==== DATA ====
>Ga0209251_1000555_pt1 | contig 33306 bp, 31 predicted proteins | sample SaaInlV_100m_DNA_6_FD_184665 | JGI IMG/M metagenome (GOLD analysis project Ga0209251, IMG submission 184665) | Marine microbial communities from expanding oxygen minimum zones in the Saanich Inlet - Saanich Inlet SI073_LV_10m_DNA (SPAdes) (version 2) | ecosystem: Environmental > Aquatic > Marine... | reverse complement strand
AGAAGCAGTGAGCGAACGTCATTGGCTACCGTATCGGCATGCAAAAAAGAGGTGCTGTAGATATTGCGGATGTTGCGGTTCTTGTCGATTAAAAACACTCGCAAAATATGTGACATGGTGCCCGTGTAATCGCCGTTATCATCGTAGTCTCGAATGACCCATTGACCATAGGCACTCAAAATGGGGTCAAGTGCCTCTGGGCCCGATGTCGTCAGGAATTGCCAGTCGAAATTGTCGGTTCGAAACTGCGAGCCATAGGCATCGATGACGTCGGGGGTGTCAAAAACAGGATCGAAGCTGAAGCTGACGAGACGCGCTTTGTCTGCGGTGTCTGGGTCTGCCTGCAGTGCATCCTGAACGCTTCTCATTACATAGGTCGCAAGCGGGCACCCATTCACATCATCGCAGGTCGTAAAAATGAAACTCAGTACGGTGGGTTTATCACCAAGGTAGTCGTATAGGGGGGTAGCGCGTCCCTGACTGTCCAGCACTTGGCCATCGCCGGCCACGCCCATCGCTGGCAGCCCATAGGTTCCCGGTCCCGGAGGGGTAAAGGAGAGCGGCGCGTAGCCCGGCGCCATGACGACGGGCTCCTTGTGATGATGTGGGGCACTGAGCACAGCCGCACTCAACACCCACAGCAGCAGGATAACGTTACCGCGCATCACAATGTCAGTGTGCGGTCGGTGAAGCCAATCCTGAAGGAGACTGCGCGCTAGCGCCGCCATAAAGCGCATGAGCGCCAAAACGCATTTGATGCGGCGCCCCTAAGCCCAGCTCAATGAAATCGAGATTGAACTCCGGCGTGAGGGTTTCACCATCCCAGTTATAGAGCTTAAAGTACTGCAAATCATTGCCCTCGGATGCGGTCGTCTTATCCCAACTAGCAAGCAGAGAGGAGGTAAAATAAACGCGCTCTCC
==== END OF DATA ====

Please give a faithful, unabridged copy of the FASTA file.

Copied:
>Ga0209251_1000555_pt1 | contig 33306 bp, 31 predicted proteins | sample SaaInlV_100m_DNA_6_FD_184665 | JGI IMG/M metagenome (GOLD analysis project Ga0209251, IMG submission 184665) | Marine microbial communities from expanding oxygen minimum zones in the Saanich Inlet - Saanich Inlet SI073_LV_10m_DNA (SPAdes) (version 2) | ecosystem: Environmental > Aquatic > Marine... | reverse complement strand
AGAAGCAGTGAGCGAACGTCATTGGCTACCGTATCGGCATGCAAAAAAGAGGTGCTGTAGATATTGCGGATGTTGCGGTTCTTGTCGATTAAAAACACTCGCAAAATATGTGACATGGTGCCCGTGTAATCGCCGTTATCATCGTAGTCTCGAATGACCCATTGACCATAGGCACTCAAAATGGGGTCAAGTGCCTCTGGGCCCGATGTCGTCAGGAATTGCCAGTCGAAATTGTCGGTTCGAAACTGCGAGCCATAGGCATCGATGACGTCGGGGGTGTCAAAAACAGGATCGAAGCTGAAGCTGACGAGACGCGCTTTGTCTGCGGTGTCTGGGTCTGCCTGCAGTGCATCCTGAACGCTTCTCATTACATAGGTCGCAAGCGGGCACCCATTCACATCATCGCAGGTCGTAAAAATGAAACTCAGTACGGTGGGTTTATCACCAAGGTAGTCGTATAGGGGGGTAGCGCGTCCCTGACTGTCCAGCACTTGGCCATCGCCGGCCACGCCCATCGCTGGCAGCCCATAGGTTCCCGGTCCCGGAGGGGTAAAGGAGAGCGGCGCGTAGCCCGGCGCCATGACGACGGGCTCCTTGTGATGATGTGGGGCACTGAGCACAGCCGCACTCAACACCCACAGCAGCAGGATAACGTTACCGCGCATCACAATGTCAGTGTGCGGTCGGTGAAGCCAATCCTGAAGGAGACTGCGCGCTAGCGCCGCCATAAAGCGCATGAGCGCCAAAACGCATTTGATGCGGCGCCCCTAAGCCCAGCTCAATGAAATCGAGATTGAACTCCGGCGTGAGGGTTTCACCATCCCAGTTATAGAGCTTAAAGTACTGCAAATCATTGCCCTCGGATGCGGTCGTCTTATCCCAACTAGCAAGCAGAGAGGAGGTAAAATAAACGCGCTCTCC